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  XIX International AIDS Conference
July 22-27, 2012
Washington, DC
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ART Soon After Infection Yields Normal Immune Activation Markers in Small Study
  XIX International AIDS Conference, July 22-27, 2012, Washington, DC

Mark Mascolini

Starting antiretroviral therapy (ART) during the first weeks of HIV infection resulted in normal CD8-cell activation after 48 and 96 weeks of treatment when compared with HIV-negative healthy controls in a small pilot study [1]. HIV-positive people attained normal immune activation marker levels regardless of whether they began treatment with 3 or 5 antiretrovirals. Levels of soluble CD14 (sCD14) were normal before and after 48 and 96 weeks of treatment in these recently infected people.

Much research shows that the immune system remains abnormally activated in people responding to long-term ART with an undetectable viral load and a rising CD4 count [2,3]. Researchers at New York's Aaron Diamond AIDS Research Center conducted this study to see if starting ART immediately during acute or early HIV infection affects immune activation. They identified activated CD8 cells as those expressing CD38 and HLA-DR, and they measured sCD14 as another activation marker.

Eleven study participants started a three-drug regimen including tenofovir/emtricitabine plus ritonavir-boosted atazanavir or darunavir. Twenty participants took one of those regimens plus raltegravir and maraviroc. The Aaron Diamond team measured CD38 and HLA-DR expression on CD8 cells and sCD14 at baseline (before treatment began) and after 48 and 96 weeks of treatment. For comparison, the researchers measured these markers once in 13 healthy HIV-negative volunteers.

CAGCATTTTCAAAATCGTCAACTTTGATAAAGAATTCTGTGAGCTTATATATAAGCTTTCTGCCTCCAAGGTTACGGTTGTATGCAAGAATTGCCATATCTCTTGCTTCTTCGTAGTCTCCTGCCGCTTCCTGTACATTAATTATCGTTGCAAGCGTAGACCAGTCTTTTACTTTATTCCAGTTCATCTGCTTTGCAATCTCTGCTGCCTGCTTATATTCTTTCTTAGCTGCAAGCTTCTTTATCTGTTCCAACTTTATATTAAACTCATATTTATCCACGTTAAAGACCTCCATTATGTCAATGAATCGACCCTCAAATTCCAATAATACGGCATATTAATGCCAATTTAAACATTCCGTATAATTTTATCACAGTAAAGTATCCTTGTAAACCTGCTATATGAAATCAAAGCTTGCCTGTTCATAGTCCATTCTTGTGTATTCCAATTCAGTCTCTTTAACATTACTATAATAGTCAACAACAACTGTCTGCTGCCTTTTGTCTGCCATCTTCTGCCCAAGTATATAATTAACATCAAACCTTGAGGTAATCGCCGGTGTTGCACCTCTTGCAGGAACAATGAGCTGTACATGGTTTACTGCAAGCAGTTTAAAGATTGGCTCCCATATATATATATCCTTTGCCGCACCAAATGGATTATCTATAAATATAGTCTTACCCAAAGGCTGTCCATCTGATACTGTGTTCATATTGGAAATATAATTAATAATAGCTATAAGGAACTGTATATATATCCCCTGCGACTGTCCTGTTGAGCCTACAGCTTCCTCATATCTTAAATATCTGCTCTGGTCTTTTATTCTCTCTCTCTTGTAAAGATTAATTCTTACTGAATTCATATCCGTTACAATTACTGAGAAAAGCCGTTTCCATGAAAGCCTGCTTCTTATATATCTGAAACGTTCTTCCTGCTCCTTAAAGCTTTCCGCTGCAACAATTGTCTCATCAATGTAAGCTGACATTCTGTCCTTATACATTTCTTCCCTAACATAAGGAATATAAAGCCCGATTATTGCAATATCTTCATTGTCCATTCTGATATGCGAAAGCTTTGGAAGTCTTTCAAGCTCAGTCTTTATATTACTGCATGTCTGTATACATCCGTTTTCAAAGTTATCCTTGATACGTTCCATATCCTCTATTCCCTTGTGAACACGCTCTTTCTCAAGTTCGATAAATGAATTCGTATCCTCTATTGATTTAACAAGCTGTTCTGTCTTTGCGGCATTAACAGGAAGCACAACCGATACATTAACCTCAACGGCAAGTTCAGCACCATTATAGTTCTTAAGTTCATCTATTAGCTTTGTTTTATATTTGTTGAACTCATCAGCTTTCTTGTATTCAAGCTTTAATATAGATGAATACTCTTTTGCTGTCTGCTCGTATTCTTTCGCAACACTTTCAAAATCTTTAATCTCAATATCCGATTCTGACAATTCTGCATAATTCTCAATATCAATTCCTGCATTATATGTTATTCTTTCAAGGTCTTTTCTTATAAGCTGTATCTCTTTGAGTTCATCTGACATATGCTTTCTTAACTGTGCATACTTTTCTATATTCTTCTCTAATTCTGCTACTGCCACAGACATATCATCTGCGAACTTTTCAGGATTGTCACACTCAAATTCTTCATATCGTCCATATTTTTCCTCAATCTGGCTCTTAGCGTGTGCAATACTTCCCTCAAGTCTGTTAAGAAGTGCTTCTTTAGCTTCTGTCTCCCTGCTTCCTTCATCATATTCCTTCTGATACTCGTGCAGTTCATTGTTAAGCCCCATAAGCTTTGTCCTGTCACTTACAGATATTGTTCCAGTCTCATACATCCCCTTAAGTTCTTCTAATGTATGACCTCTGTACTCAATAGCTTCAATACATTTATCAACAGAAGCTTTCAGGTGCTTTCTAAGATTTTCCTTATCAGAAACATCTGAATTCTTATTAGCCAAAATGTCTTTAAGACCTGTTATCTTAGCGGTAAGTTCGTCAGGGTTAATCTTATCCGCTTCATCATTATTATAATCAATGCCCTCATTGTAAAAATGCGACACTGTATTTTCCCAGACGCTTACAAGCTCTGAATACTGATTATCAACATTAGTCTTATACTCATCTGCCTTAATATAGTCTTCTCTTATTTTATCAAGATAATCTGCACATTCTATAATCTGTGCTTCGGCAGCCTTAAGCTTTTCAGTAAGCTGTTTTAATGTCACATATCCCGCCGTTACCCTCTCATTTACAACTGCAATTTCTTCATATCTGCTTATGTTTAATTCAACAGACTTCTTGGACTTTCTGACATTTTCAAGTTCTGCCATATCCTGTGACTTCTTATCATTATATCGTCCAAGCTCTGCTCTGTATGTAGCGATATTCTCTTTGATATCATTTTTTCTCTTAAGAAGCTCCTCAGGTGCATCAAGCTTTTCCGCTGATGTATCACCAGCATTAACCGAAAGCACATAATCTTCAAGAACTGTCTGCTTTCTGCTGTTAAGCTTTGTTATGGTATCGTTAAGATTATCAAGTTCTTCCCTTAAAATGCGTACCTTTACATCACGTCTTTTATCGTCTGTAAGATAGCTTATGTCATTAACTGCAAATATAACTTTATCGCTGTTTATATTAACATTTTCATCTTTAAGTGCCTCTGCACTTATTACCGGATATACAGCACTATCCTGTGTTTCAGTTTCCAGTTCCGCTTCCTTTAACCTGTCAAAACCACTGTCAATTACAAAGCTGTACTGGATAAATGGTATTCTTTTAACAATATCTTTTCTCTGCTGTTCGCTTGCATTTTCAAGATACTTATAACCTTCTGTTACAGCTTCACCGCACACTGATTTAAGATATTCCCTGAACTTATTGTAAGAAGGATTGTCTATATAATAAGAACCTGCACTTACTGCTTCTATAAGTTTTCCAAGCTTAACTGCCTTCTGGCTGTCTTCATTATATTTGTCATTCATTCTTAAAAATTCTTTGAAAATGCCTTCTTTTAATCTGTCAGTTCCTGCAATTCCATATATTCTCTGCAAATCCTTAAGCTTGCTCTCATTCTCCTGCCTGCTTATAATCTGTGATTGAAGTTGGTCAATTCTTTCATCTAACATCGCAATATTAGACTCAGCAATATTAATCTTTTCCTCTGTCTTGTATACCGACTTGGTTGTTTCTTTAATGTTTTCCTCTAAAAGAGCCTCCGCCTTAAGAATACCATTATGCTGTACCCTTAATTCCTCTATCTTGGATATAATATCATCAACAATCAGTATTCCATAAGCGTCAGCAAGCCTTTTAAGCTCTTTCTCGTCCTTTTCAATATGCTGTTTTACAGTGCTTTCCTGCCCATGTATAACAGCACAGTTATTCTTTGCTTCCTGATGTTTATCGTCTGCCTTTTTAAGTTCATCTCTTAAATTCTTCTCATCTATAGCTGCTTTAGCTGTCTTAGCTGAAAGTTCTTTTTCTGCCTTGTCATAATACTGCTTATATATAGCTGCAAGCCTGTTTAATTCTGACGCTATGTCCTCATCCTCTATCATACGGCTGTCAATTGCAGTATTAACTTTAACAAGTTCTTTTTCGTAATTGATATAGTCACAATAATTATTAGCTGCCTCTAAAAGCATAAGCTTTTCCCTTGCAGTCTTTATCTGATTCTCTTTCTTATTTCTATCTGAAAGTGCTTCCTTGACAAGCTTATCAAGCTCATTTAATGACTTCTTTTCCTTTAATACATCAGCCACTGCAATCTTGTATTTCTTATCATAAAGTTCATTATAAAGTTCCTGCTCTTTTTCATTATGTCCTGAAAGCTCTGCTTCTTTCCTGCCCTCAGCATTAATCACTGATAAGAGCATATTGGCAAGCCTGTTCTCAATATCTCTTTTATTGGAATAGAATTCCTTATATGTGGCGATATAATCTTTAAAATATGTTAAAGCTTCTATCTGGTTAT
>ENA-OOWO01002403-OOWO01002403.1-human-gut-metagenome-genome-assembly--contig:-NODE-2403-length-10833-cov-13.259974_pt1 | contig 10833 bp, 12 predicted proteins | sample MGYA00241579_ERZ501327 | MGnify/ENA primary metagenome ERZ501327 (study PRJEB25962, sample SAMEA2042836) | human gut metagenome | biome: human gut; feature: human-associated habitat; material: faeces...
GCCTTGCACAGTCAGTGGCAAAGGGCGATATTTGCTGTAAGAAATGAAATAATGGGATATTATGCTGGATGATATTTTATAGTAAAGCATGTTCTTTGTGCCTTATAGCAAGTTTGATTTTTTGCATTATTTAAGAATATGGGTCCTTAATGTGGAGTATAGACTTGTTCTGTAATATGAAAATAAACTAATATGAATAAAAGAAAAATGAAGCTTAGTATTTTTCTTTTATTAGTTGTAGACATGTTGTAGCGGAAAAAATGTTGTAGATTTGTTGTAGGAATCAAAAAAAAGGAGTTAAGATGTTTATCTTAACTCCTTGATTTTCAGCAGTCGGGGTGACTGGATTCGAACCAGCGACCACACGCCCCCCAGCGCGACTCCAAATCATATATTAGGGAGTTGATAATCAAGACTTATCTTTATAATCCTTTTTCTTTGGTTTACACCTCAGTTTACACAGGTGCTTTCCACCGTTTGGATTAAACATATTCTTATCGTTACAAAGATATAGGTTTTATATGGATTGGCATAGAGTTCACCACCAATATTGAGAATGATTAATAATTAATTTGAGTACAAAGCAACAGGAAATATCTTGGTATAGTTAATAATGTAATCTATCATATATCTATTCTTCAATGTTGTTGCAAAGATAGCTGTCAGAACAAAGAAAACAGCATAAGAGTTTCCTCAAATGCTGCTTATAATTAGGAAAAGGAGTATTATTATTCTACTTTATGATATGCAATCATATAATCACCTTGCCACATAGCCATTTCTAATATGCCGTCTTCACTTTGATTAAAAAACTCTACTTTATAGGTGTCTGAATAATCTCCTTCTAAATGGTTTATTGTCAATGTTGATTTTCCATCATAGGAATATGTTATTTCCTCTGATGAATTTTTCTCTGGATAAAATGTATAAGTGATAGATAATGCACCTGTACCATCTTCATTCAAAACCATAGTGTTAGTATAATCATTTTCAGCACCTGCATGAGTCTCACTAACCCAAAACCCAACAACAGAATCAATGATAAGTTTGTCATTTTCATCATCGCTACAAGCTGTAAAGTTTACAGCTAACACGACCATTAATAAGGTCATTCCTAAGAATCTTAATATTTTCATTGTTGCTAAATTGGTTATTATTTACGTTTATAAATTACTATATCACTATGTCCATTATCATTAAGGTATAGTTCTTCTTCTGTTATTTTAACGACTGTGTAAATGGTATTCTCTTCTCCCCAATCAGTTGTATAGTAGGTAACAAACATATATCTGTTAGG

All antiretroviral participants were men, while 8 of 13 healthy volunteers were men. Median age did not differ substantially between the 3-drug group (41), the 5-drug group (37), or healthy controls (39). Pretreatment viral load stood at 1 million copies in the 3-drug group and about 250,000 copies in the 5-drug group. Respective pretreatment CD4 counts were 405 and 570. All but 1 recently infected person had symptoms of acute infection. Estimated duration of infection was 48 days in the 3-drug group and 54 days in the 5-drug group.

All antiretroviral-treated people had a viral load below 20 copies at weeks 48 and 96. Proportions of activated CD8 cells and levels of sCD14 did not differ significantly by treatment assignment at baseline or at week 48 or week 9.

Before treatment began, both HIV-positive groups had significantly higher proportion of activated CD8 cells than did healthy controls (about 40% activated versus about 5% in controls, P < 0.001). By treatment week 48, CD8 activation levels had become comparable in the two HIV groups and the healthy volunteers (about 5% activated). That comparability persisted through week 96 at the same level.

Levels of sCD14 did not differ significantly between either HIV group and healthy volunteers. Before treatment, sCD14 levels were about 1500 ng/mL in the three study groups. sCD14 concentrations stayed at about that level in the HIV groups after 48 and 96 weeks of treatment.

The Aaron Diamond investigators believe their findings "suggest that very early initiation of combination antiretroviral therapy may overcome perceived limitations of current therapies and could potentially result in superior clinical outcomes." They called for "larger, comprehensive, well-designed" trials to address these issues.


1. Markowitz M, Evering T, Figueroa A, et al. Very early initiation of combination antiviral therapy results in normal levels of markers of immune activation. XIX International AIDS Conference. July 22-27, 2012. Abstract TUPDB0204.

2. Plaeger SF, Collins BS, Musib R, Deeks SG, Read S, Embry A. Immune activation in the pathogenesis of treated chronic HIV disease: a workshop summary. AIDS Res Hum Retroviruses. 2012;28:469-477.

3. Rueda CM, Velilla PA, Chougnet CA, Montoya CJ, Rugeles MT. HIV-induced T-cell activation/exhaustion in rectal mucosa is controlled only partially by antiretroviral treatment. PLoS One. 2012;7:e30307. http://www.plosone.org/article/info%3Adoi%2F10.1371%2Fjournal.pone.0030307.